Pokagon Band to begin work on river restoration

Published 9:56 am Tuesday, December 4, 2018

DOWAGIAC — Though the snowy fall of winter will soon be over Dowagiac, the Pokagon Band of Potawatomi Indians is already looking toward the warm spring months, as it will mean moving forward on a project nearly a decade in the making.

After years of planning and laying groundwork, the Pokagon Band is preparing to take the next steps in its restoration project of the Dowagiac River on tribal property. In spring 2019, the tribe will be looking to put out bids to remeander parts of the Dowagiac River, which will redirect the river’s watercourse by placing the river back into some of its original curves and bends that existed prior to when it was dredged in 1913.

Jennifer Kanine, director of the Pokagon Band Department of Natural Resources, said the project will improve water quality, provide a diversified ecosystem and expand habitats for local wildlife.

“The thought was that remeandering the river would provide a more intact ecological system, versus the currently straight and dredged Dowagiac River,” Kanine said. “Right now, the river is straightened, it’s dredged, it’s got deep banks, it’s disconnected from its flood plain. It’s a very flashy system when it rains, so by putting the river back into its meander bends, what you are doing is reconnecting it to its flood plains. You are slowing down that water, and you are helping filter that water that comes through that area.”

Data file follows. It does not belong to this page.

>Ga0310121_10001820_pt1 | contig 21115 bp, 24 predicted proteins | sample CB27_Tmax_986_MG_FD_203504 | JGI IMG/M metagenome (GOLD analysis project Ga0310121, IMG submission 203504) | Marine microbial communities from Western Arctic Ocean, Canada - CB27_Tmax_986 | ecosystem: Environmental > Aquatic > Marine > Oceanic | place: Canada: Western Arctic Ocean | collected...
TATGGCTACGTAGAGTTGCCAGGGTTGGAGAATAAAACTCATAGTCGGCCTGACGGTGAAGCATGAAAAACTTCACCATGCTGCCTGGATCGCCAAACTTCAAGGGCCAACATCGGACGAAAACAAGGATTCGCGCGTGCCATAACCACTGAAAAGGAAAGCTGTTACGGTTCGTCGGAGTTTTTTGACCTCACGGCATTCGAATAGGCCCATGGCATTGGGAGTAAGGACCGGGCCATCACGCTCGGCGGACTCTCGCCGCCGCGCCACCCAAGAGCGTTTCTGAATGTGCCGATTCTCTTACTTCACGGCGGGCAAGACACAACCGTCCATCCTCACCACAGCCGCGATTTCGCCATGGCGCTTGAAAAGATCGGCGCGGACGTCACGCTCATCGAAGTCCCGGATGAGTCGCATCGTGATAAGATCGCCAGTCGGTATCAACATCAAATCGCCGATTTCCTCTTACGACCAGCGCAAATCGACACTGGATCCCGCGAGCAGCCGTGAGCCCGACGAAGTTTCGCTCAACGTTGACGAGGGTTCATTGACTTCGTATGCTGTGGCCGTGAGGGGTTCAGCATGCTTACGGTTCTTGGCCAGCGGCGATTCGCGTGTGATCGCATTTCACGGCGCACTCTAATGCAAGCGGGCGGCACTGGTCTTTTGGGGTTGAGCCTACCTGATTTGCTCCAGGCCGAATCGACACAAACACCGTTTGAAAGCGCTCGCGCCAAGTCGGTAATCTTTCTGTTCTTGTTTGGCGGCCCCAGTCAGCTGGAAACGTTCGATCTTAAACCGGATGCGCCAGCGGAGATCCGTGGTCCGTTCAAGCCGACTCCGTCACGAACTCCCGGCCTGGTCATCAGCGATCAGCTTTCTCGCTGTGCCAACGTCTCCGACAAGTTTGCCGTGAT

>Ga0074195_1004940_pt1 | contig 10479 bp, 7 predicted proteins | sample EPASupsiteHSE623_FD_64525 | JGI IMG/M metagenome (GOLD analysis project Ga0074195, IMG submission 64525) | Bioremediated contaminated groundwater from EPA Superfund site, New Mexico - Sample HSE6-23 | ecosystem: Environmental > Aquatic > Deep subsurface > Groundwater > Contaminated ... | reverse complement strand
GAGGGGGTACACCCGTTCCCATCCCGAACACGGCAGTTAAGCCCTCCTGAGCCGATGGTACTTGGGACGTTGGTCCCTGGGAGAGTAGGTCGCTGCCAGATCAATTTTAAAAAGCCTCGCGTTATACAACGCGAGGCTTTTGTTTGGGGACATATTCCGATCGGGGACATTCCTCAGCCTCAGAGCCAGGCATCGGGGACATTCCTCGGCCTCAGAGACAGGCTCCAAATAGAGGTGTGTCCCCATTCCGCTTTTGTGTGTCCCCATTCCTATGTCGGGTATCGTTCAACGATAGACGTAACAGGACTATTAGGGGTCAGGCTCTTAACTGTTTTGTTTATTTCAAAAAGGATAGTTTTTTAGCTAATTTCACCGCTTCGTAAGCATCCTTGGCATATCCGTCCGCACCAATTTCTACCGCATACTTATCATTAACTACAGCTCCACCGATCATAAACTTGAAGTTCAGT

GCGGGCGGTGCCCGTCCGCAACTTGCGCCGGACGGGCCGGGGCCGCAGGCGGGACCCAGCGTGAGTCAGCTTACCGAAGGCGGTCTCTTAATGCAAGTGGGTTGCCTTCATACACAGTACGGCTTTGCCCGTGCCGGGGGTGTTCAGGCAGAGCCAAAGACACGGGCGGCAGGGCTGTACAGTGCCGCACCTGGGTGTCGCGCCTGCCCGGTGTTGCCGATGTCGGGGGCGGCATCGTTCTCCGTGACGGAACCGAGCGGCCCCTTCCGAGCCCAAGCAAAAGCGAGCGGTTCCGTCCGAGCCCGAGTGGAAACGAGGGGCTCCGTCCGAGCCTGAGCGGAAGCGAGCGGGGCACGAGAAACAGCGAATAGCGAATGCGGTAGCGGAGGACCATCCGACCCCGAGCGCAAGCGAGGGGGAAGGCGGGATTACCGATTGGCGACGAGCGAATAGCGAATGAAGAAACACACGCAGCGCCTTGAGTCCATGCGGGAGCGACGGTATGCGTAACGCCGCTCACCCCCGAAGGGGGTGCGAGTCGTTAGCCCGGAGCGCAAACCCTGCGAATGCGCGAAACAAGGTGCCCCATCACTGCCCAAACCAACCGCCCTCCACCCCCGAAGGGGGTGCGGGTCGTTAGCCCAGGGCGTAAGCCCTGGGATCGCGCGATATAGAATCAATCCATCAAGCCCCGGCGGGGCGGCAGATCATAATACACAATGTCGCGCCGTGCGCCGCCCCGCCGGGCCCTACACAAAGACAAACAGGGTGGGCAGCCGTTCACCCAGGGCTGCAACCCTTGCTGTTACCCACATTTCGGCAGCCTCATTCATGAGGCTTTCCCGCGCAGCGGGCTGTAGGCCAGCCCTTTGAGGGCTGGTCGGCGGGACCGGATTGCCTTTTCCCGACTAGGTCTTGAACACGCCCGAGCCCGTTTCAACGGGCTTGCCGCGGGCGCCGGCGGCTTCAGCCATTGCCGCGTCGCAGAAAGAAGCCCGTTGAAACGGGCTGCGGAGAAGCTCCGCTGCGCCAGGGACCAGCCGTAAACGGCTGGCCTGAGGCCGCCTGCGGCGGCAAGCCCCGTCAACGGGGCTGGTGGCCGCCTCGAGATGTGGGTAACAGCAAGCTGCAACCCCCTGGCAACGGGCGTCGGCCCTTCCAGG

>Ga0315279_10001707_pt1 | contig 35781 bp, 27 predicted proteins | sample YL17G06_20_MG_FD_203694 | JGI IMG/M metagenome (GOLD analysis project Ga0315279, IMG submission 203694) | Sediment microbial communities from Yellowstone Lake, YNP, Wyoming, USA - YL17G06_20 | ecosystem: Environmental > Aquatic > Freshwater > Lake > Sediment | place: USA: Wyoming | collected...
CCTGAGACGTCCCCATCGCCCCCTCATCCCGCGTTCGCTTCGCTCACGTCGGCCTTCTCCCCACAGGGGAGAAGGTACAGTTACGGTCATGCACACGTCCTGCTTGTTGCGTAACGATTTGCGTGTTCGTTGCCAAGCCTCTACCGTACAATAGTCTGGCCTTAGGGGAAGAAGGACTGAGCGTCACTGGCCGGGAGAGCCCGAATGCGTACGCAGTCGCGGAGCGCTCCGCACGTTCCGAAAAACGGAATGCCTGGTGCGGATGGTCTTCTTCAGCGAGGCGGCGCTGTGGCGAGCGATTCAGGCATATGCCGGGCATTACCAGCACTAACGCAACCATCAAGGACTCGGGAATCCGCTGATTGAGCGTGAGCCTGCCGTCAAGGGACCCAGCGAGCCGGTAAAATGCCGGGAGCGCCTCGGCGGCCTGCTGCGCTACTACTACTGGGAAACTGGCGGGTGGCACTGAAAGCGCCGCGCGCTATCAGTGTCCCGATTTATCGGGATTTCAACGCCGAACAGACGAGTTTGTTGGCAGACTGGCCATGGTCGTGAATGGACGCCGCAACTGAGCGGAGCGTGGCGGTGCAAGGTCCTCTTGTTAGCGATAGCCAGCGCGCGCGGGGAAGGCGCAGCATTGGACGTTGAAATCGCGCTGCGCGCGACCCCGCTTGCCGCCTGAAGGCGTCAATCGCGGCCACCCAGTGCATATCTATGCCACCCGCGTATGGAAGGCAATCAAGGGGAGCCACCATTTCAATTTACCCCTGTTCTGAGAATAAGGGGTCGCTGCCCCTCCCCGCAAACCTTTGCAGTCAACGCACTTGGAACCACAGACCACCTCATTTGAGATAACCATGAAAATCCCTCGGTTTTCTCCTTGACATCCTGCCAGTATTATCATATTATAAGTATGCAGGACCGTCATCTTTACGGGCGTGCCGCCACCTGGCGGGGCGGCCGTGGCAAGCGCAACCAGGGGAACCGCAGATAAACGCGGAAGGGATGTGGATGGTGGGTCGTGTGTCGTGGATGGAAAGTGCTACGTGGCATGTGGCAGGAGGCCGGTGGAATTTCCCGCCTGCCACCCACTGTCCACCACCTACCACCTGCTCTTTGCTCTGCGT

Since the project began in 2011, the Pokagon Band has conducted feasibility studies and environmental assessment reports to ensure the project would be possible and beneficial to the area. Most recently, the Pokagon Band did surveys of plant and wildlife in the area to determine how they would be affected by the project, which Kanine said has shown that remeandering the river would provide water animals with additional environments.

“With the restoration of the meanders, we are actually creating a lot more ecological niches than what there are currently,” Kanine said. “We are hoping overall that by reconnecting the river to its flood plains and creating different types of wetlands, we can benefit all the turtle species we have here, as well as some of the snake and salamander species and some of the small mammal species by having different habitats for them to live in.”

Though the project is set to begin in 2019, the project will be long term, as it was initially proposed to cost upwards of $5 million, Kanine said. Depending on grant funding, Kanine said the project could take 10 to 15 years to complete.

“We are going to start in small segments, and as we start to put the river back into its bends, we can seek more grant funding and show that we are moving forward in the project,” she said. “We are hoping to [put the project] out for bid by early spring 2019, and by this time next year, we can have someone out there beginning to dig our first meander bend.”

After years of preparation, Kanine said she is excited to begin construction on the project in the coming year.

“This is still a big project, so it’s a little nerve wracking, but I’m a long-term thinker. I can see what [the river] can be,” she said. “We have the technology and the experts working with us to make this a better ecosystem overall. I think it’s pretty awesome. … This project is going to affect generations down the line, so that they can see a river that, even if it is just a small portion of the river, is in its natural state and is connected to its flood plains as close as it can be to [1913], when it was dredged.”